This is in regard to the Sept. 19 commentary by Del Stelck about the island landing on Peleliu. I was on an LCI (M), a mortar boat, supporting Marines in occupying the island. For two weeks we dropped thousands of rounds of mortars on the island and then without notice, broke off all fighting and went to a rear base to refuel, and resupply our mortars and ammo. After we had made the Leyte landing, Marines were still fighting on Peleliu and most of us knew someone had made a mistake.
In the latter part of 1945, we removed hundreds of Japanese soldiers. These were very well-behaved troops and we found out soon after, the top of the line.
Mistakes happen. Only history points that out, years later. At the time it seemed like a worthwhile project.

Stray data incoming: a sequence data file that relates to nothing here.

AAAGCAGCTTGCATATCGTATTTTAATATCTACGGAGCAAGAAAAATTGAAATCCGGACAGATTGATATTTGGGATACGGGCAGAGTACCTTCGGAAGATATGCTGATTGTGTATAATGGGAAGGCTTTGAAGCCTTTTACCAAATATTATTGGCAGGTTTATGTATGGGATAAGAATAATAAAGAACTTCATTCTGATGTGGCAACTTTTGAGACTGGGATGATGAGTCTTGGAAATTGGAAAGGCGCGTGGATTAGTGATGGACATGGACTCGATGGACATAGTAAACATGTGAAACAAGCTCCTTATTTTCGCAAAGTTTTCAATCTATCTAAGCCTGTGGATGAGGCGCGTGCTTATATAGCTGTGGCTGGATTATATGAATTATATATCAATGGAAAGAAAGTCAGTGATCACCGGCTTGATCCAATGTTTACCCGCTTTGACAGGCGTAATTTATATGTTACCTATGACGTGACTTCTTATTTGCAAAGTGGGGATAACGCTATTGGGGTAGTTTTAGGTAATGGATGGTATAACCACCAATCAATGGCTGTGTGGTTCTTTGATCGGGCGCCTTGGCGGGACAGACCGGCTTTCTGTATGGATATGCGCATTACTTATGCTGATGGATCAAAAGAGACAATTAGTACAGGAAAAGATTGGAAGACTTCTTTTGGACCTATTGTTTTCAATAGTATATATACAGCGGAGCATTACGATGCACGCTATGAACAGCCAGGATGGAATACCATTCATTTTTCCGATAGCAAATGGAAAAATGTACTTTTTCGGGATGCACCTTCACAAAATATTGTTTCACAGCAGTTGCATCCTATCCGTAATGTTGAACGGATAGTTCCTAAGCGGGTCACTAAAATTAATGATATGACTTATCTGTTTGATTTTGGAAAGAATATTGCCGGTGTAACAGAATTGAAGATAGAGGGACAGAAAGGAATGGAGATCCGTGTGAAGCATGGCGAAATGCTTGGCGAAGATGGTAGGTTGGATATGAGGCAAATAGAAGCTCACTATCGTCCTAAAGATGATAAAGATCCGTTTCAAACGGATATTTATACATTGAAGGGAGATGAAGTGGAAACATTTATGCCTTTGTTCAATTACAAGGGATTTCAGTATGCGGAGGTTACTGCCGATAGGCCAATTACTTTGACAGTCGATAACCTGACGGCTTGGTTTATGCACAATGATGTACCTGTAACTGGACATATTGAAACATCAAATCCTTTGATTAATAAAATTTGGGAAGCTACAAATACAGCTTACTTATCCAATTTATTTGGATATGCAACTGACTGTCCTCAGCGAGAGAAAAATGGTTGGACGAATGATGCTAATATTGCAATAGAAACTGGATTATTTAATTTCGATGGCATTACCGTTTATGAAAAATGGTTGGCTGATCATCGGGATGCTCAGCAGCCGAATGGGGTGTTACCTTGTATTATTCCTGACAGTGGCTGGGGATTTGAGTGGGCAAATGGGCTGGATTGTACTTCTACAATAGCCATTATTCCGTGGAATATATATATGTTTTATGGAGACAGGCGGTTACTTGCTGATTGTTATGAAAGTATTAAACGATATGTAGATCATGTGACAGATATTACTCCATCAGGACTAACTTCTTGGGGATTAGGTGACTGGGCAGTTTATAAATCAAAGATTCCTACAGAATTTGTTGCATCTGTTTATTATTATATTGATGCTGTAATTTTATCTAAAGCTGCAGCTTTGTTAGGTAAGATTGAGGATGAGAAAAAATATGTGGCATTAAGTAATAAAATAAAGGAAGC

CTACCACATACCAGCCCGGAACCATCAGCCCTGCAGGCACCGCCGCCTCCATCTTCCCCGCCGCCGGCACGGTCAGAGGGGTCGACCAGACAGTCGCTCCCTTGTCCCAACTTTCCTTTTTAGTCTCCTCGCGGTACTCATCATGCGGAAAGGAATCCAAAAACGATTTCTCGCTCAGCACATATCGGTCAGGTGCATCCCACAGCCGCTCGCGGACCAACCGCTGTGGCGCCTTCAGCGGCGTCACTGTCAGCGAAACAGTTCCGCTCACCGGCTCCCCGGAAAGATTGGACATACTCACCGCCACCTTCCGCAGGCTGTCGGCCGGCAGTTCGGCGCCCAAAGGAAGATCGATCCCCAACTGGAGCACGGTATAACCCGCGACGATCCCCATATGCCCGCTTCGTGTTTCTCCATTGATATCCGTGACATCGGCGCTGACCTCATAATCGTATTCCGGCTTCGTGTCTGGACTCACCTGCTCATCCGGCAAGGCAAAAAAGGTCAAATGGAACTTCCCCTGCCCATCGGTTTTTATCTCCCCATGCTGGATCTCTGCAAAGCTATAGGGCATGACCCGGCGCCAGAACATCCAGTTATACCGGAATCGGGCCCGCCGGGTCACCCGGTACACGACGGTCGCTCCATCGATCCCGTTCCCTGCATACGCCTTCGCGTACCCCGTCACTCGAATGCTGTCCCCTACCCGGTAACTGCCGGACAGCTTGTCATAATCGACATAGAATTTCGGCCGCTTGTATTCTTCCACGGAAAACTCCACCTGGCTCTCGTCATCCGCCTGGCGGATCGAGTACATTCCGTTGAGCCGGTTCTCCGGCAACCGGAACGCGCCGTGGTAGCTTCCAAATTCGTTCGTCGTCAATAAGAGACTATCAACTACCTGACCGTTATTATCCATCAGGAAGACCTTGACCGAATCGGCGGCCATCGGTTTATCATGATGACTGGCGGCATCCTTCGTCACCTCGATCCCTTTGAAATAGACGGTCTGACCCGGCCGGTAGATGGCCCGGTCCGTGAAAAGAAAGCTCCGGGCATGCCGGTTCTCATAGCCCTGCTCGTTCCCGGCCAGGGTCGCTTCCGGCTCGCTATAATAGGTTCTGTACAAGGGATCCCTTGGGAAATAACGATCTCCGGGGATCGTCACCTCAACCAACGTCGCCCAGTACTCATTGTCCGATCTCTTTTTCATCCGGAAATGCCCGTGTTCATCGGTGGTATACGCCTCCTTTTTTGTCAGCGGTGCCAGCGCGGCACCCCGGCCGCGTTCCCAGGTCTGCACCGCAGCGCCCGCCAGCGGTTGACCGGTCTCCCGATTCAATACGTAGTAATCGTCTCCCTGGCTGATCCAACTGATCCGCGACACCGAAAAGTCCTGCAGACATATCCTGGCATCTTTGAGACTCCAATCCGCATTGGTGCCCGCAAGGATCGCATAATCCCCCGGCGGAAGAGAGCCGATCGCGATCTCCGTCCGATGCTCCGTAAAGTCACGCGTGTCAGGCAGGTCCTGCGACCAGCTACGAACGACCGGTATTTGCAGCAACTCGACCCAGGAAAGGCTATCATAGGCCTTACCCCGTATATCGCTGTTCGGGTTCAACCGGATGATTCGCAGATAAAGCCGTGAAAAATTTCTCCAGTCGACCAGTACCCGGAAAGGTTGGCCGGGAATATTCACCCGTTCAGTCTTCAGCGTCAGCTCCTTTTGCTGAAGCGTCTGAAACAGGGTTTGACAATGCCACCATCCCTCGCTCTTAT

JERRY E. LANE
* The headline of Stelck’s article suggests that Americans died in vain. He writes that “Japanese troops were still fighting (there) years later.” He says that “in a decision still difficult to understand, Nimitz ordered the convoy of Marines to take Peleliu anyway. Awaiting them were elite Japanese troops that could have been bypassed.”
But according to “U.S. Army in World War II,” compiled by Mary H. Williams, on Nov. 27, 1944, “hostilities on Peleliu end. Approximately 13,600 Japanese have been killed on Angaur, Peleliu and small islands off Peleliu . . . 81st (Army) Division and attacked units have suffered . . . 542 killed. Reinforced 1st Marine Division casualties total about 1,250 killed. . . .” If this is true, then more than seven times as many “elite” Japanese troops were killed than American troops were killed.
I question whether these Americans were “slaughtered . . . for no good reason.” I hope that come Nov. 11 we will also thank and remember all of those who fought in the Palaus and are still living.
W. SNOW HUME